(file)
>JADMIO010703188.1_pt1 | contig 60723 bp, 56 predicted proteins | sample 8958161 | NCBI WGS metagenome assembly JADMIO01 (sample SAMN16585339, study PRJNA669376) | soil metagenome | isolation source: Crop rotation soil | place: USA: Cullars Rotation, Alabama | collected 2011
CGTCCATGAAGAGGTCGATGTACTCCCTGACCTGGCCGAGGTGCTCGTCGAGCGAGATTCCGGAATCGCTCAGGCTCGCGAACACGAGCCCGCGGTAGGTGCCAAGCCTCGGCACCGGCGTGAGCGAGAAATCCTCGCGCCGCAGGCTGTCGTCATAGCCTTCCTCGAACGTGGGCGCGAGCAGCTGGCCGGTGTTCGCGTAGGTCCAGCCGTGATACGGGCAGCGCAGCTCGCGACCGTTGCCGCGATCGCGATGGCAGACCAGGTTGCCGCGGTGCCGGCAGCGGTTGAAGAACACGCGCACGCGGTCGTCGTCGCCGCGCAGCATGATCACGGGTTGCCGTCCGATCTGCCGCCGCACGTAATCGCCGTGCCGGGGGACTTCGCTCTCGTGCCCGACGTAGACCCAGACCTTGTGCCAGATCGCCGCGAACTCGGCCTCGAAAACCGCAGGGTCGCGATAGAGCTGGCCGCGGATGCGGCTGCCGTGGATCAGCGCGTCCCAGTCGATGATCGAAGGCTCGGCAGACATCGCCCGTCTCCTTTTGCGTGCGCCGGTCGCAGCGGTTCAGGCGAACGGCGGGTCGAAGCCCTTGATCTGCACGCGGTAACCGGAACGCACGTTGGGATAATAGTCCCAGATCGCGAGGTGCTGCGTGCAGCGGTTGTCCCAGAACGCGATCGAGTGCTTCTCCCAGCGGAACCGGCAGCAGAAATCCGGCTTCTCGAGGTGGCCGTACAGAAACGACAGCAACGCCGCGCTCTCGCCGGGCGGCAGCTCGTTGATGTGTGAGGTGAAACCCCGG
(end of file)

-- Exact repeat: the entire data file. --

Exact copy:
>JADMIO010703188.1_pt1 | contig 60723 bp, 56 predicted proteins | sample 8958161 | NCBI WGS metagenome assembly JADMIO01 (sample SAMN16585339, study PRJNA669376) | soil metagenome | isolation source: Crop rotation soil | place: USA: Cullars Rotation, Alabama | collected 2011
CGTCCATGAAGAGGTCGATGTACTCCCTGACCTGGCCGAGGTGCTCGTCGAGCGAGATTCCGGAATCGCTCAGGCTCGCGAACACGAGCCCGCGGTAGGTGCCAAGCCTCGGCACCGGCGTGAGCGAGAAATCCTCGCGCCGCAGGCTGTCGTCATAGCCTTCCTCGAACGTGGGCGCGAGCAGCTGGCCGGTGTTCGCGTAGGTCCAGCCGTGATACGGGCAGCGCAGCTCGCGACCGTTGCCGCGATCGCGATGGCAGACCAGGTTGCCGCGGTGCCGGCAGCGGTTGAAGAACACGCGCACGCGGTCGTCGTCGCCGCGCAGCATGATCACGGGTTGCCGTCCGATCTGCCGCCGCACGTAATCGCCGTGCCGGGGGACTTCGCTCTCGTGCCCGACGTAGACCCAGACCTTGTGCCAGATCGCCGCGAACTCGGCCTCGAAAACCGCAGGGTCGCGATAGAGCTGGCCGCGGATGCGGCTGCCGTGGATCAGCGCGTCCCAGTCGATGATCGAAGGCTCGGCAGACATCGCCCGTCTCCTTTTGCGTGCGCCGGTCGCAGCGGTTCAGGCGAACGGCGGGTCGAAGCCCTTGATCTGCACGCGGTAACCGGAACGCACGTTGGGATAATAGTCCCAGATCGCGAGGTGCTGCGTGCAGCGGTTGTCCCAGAACGCGATCGAGTGCTTCTCCCAGCGGAACCGGCAGCAGAAATCCGGCTTCTCGAGGTGGCCGTACAGAAACGACAGCAACGCCGCGCTCTCGCCGGGCGGCAGCTCGTTGATGTGTGAGGTGAAACCCCGG